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By Juliet Wittman
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To market, to market: A few years back, the town of Minturn -- a little slice of reality between the never-never lands of Vail and Beaver Creek -- decided to grow its summer business with the Minturn Market.
"It started as a real grassroots effort," remembers Liz Campbell, who's worked on the venture since its 1999 debut. "A number of citizens came together and tried to come up with ideas on how to revitalize our town."
Today, Campbell is the market's director. "I'm the sucker," she clarifies. "I'd volunteered for a number of years and then finally convinced the town that they had to contract this and pay me to do it. It's grown to be such a monster project."
From its modest start with a dozen vendors, the Minturn Market -- which runs from 9 a.m. to 2 p.m. every Saturday through September 14 -- now features 84 purveyors who offer "a little bit of everything," Campbell says. "There's a long wait list of people trying to get in. It's an incredible community event, and really the thing to do on Saturdays."
And don't think Vail didn't notice. On June 22, the same day Minturn kicked off this year's edition, Vail introduced its very own market. While Campbell was initially worried that Vail's efforts would mirror Minturn's, she says, "It's different -- essentially a produce market with a sidewalk sale attached to it."
(That's a more charitable assessment than the one offered by a Denver visitor to Vail, who reported finding cut flowers and some jerky, but not much more.)
So far, there seems to be room for both markets in Eagle County. "Our first four weeks are so busy," Campbell reports, noting that 1,200 people rode the free shuttle to last weekend's market, and she expects larger crowds over the Fourth of July weekend. "The market this Saturday is going to be very big."
But even if Vail doesn't cut into the Minturn Market's market share, by mid-July Campbell plans to start cutting back, as she does every year. "We don't want to lose the intimate feel," she explains. "We've been very careful about the vendors we choose. We try not to have competing products. The valley up here is not a typical urban market, and we add growers slowly" so that they do well.
As do the customers, because the Minturn Market offers entertainment as well as shopping opportunities. This Saturday, for example, Elissa Bernardo, an acoustic guitarist, will play; later in the day, students from her Suzuki school will perform. And beginning July 27, the Vail Jazz Foundation will start its "Jazz at the Market" series -- at the Minturn Market.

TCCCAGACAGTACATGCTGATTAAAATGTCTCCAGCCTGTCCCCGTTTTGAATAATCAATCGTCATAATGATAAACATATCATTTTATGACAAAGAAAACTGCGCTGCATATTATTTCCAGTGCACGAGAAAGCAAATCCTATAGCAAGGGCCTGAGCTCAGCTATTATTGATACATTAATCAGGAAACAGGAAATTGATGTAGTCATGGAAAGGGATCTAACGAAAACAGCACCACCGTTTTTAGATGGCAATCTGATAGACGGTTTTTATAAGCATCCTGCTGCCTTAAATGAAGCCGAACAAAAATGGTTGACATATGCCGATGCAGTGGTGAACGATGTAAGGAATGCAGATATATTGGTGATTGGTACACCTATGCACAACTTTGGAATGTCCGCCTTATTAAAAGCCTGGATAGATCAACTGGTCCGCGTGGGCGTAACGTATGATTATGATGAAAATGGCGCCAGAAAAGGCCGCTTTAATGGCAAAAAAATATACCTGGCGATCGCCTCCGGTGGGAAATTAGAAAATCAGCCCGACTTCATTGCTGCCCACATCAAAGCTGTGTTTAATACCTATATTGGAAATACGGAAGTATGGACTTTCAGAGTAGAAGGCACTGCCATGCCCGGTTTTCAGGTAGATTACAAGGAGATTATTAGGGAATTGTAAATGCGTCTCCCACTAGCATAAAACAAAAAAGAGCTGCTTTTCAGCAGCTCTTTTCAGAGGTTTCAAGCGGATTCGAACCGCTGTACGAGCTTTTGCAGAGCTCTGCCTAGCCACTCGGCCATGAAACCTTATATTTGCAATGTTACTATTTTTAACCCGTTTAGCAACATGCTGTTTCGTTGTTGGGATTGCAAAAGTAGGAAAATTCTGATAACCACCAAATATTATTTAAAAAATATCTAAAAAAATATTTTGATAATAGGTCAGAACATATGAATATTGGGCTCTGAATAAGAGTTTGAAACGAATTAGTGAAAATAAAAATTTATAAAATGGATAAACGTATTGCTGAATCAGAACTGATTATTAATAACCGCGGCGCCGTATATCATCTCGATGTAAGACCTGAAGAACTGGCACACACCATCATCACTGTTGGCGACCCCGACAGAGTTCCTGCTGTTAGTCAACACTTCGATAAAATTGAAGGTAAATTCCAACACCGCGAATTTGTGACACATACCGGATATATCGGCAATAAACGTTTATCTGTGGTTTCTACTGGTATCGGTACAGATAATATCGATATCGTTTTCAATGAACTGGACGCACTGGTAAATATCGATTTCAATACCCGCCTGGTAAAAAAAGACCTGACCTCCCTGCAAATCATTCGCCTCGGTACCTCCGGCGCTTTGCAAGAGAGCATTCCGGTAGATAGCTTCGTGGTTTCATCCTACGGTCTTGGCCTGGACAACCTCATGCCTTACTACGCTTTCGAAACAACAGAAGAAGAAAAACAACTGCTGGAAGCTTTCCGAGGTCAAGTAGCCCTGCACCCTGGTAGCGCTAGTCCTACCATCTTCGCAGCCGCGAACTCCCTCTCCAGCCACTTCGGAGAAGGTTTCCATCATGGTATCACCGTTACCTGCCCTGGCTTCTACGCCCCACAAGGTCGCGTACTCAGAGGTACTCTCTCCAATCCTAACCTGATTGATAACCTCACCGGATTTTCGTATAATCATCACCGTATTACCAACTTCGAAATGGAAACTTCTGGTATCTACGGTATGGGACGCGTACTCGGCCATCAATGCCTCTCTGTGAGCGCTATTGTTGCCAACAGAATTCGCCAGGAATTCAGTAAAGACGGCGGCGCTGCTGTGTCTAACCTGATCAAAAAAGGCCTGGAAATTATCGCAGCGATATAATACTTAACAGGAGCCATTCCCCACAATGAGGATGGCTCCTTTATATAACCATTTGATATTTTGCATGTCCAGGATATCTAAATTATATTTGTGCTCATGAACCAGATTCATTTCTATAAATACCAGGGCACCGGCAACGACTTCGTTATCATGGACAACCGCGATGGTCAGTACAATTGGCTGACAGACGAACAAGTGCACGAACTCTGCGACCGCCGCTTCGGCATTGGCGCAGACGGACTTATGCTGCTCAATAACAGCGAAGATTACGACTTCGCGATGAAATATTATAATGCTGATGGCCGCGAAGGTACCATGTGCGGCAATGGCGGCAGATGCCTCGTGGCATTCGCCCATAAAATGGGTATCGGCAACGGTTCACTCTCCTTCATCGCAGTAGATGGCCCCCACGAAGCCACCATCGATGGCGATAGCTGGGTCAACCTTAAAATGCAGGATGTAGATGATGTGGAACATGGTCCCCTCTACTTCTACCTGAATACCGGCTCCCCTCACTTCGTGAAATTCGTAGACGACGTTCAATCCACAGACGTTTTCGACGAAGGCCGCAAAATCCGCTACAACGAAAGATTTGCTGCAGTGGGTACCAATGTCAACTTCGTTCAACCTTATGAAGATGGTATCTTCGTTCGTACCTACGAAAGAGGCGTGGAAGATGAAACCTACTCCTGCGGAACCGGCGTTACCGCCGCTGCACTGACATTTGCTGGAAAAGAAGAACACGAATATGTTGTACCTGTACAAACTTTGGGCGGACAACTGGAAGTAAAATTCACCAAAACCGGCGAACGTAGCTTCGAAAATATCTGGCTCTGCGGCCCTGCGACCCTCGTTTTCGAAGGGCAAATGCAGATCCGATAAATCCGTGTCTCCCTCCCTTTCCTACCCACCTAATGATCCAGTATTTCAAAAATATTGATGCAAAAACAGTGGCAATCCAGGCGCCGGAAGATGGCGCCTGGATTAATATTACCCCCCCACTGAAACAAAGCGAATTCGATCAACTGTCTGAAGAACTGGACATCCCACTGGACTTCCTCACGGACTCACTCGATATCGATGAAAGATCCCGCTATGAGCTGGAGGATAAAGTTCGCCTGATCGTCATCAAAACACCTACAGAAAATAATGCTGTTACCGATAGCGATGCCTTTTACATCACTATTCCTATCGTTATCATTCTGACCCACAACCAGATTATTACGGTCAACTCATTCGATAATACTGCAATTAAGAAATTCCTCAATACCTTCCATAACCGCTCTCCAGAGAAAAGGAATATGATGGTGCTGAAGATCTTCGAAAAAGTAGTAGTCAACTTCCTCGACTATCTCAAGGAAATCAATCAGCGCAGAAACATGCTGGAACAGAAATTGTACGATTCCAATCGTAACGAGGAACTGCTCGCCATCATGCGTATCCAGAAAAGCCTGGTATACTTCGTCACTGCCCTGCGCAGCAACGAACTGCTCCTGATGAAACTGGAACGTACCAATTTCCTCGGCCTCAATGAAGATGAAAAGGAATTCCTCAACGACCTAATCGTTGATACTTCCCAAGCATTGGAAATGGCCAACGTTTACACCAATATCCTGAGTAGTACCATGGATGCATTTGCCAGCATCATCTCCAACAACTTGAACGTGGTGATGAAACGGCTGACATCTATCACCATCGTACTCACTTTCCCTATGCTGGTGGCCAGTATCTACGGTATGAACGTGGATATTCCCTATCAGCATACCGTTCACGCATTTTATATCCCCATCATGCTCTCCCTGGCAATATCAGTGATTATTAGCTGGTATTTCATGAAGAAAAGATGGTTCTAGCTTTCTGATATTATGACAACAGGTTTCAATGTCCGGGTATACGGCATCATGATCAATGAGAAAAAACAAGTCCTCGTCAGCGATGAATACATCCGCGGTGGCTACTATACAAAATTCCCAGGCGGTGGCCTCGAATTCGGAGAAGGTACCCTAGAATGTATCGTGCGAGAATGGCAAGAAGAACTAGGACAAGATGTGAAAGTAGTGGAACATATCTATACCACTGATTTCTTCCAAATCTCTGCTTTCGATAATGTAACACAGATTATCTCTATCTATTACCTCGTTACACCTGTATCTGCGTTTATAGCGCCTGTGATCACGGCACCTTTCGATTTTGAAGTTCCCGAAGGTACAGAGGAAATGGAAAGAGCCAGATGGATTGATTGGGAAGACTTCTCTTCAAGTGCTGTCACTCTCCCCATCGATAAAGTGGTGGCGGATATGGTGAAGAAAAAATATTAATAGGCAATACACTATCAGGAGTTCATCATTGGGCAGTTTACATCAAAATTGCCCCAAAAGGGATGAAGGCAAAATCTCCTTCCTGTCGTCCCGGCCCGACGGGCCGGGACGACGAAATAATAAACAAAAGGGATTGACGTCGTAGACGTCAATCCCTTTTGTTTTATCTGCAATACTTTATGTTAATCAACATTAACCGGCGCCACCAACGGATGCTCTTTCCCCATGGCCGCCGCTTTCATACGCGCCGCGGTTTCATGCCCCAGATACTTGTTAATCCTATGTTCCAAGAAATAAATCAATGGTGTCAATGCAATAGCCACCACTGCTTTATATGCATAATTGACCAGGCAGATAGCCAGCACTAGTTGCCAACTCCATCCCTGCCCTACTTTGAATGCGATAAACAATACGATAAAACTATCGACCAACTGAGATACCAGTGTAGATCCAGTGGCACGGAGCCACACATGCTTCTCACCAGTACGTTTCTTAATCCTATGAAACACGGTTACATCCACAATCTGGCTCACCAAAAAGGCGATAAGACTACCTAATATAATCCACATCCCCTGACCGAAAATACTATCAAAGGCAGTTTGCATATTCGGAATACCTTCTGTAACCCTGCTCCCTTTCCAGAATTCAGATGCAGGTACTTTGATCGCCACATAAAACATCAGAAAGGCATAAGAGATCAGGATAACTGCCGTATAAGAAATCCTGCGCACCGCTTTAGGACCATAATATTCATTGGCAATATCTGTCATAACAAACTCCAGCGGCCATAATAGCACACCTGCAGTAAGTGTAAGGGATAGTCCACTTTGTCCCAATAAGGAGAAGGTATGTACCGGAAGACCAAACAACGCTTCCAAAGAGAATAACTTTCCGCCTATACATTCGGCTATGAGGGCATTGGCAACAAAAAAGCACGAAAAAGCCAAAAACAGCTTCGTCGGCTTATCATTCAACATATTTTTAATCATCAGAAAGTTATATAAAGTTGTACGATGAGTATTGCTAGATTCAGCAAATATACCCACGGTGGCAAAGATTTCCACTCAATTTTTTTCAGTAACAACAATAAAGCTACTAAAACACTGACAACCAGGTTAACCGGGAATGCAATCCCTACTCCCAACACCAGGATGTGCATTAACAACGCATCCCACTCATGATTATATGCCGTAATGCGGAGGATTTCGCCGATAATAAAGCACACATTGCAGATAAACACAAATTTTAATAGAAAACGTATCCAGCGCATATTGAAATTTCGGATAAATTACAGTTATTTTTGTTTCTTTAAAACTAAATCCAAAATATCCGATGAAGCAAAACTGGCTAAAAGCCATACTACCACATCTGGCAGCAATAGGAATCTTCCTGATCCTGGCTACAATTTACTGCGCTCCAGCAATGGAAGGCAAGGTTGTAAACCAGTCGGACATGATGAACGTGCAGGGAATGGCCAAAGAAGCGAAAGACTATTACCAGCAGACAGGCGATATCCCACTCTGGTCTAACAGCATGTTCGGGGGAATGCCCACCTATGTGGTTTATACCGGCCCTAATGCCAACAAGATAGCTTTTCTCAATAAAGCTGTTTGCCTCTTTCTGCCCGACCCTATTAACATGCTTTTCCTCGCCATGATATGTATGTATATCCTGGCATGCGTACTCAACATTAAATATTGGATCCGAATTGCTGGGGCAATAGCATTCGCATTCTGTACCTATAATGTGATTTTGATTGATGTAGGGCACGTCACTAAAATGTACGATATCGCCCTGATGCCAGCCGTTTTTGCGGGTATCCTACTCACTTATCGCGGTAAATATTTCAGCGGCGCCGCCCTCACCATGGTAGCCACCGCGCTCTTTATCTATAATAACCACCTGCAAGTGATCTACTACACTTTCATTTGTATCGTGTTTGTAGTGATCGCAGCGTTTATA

Closer to home, South Pearl Street has introduced its own market this year. It's on Sundays, so that it won't compete with the big farmers' markets in Cherry Creek and downtown on Saturdays.
All of those are a ways from the largest farmers' market in the country, in Madison, Wisconsin, where the block around that state's capitol is packed every weekend with hundreds of sellers and tens of thousands of customers. The market is so big that it has its own set of unwritten rules: For example, voyeurs must walk in a counterclockwise direction or risk being trampled by hundreds of Birkenstocks.
Among the herbs and asparagus and cheese curds, one Madison vendor offered a curious product: "Colorado" jerky. And what made it Colorado? "It's spicier," the Midwestern mountain wannabe allowed. "Coloradans are tougher than we are."
The numbers game: In case you missed it, LaMar's Donutsrecently opened its fourth Denver-area store, at 5350 South Santa Fe Drive, as part of its master plan to make Denver the doughnut capitol of the world; a third Brothers BBQdebuted this spring at 9069 East Arapahoe Road in Greenwood Village; a second Aurelio's Pizza, scion of a Chicago-based franchise, popped up at 10971 Parker Road in Parker (featuring table service, delivery and takeout); and MiZuppa, a mountain-based outfit with spots in Frisco, Vail and Breckenridge, just added its first outpost in Denver, at 4085 East Mississippi Avenue, where it serves up eight fresh soups daily along with fresh bread, salads, sandwiches and desserts.
The one-of-a-kind WashPark Coffee Companyopens at 712 1/2 South Pearl Street on July 13. The spot, owned by Denverites Barry Jackson and Denise Anderson, will offer coffee drinks as well as pastries, breakfast burritos and deli sandwiches seven days a week. Tacos Jalisco Mexican Grill(4309 West 38th Avenue), which grills a great taco, is introducing a second, southeast site July 9 on Leetsdale, in a building that once housed an Eggshell, then Le Peep, then several thousand nondescript Mexican restaurants. Il Vicinowill soon take over the former home of the ill-fated Fins Fish Market (550 Broadway); a pizza joint could be a better bet at this bustling location. But look for fish -- among other fresh fare -- at the new Ventura Grill, slated to open the weekend of July 13 at 5970 South Holly Street, an address once sported by Ristorante Galanteand Catalano. Steve Shelman, a longtime Vail restaurateur, is heading up the operation; Jenna Johansenis the executive chef.
After a stint as chef at Marvin Gardens (its spot at 2223 South Monaco Parkway is now occupied by Bruno's Italian Bistro), the appropriately named Marvin Bronsteinheaded for the hills. First stop was the Peaceful Valley Guest Ranchin Lyons; then on to the Regal Harvest House in Boulder, where he took what was the Bistro and turned it into the Fancy Moose; then higher still, to the Ranch House at Devil's Thumb for two years; and finally, to Restaurant on the Ridge, at the MeadowRidge Resort in Fraser. The location was tough -- the drive up the often-slick slope leading to the club could be an adventure, and the cavernous interior posed a restaurateur's challenge, too -- but Bronstein managed to turn out some impressive meals there.